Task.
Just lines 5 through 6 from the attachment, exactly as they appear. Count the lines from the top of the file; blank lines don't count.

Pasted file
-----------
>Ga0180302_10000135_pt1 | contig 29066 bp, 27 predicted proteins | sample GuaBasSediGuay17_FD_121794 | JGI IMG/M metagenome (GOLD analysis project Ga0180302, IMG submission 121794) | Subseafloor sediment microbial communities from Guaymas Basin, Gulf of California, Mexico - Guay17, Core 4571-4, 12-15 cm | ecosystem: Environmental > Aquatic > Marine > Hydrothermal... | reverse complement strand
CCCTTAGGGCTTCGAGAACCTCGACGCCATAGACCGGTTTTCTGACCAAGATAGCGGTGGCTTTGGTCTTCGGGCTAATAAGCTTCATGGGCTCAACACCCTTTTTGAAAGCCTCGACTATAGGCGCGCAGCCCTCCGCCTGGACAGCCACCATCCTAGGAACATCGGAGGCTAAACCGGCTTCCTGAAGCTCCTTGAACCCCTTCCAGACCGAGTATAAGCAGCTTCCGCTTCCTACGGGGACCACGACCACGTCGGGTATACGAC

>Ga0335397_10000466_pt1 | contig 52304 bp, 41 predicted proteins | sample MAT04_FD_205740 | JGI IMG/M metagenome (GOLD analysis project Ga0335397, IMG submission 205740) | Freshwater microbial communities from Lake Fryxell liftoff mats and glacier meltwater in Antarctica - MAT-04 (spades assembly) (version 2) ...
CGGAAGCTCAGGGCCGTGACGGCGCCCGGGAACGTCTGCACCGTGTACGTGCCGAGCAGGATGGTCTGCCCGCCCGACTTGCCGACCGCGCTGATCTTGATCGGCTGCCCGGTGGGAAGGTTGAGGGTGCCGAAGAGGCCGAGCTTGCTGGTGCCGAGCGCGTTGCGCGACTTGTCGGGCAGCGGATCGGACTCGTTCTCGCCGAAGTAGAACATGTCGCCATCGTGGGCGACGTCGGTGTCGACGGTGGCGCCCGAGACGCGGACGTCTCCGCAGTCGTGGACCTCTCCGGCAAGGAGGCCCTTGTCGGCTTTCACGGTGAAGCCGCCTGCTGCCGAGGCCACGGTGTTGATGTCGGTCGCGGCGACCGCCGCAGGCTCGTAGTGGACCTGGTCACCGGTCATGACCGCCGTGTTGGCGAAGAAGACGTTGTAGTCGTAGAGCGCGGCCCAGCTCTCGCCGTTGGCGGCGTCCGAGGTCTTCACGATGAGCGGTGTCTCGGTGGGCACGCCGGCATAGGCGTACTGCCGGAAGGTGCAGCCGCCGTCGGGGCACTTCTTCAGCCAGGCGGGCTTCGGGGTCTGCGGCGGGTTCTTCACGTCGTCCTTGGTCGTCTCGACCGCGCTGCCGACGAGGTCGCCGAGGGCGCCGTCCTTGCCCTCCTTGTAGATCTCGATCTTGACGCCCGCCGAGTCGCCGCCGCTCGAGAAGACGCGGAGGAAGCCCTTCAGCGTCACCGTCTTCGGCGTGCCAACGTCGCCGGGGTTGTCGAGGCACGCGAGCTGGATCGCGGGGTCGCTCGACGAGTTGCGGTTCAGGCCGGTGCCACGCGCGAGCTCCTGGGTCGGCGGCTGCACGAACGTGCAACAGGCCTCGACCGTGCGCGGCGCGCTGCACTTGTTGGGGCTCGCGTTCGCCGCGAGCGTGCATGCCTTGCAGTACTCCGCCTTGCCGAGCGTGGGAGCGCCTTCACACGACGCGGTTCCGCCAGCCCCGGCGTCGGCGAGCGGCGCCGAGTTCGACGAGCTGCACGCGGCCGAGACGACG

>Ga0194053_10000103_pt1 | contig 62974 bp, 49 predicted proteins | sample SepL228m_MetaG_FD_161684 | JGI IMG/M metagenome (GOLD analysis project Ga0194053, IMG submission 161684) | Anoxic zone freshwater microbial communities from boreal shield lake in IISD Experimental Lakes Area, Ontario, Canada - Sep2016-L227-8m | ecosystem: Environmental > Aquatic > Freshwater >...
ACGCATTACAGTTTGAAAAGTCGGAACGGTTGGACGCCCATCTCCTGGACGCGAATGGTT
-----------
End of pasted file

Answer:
>Ga0194053_10000103_pt1 | contig 62974 bp, 49 predicted proteins | sample SepL228m_MetaG_FD_161684 | JGI IMG/M metagenome (GOLD analysis project Ga0194053, IMG submission 161684) | Anoxic zone freshwater microbial communities from boreal shield lake in IISD Experimental Lakes Area, Ontario, Canada - Sep2016-L227-8m | ecosystem: Environmental > Aquatic > Freshwater >...
ACGCATTACAGTTTGAAAAGTCGGAACGGTTGGACGCCCATCTCCTGGACGCGAATGGTT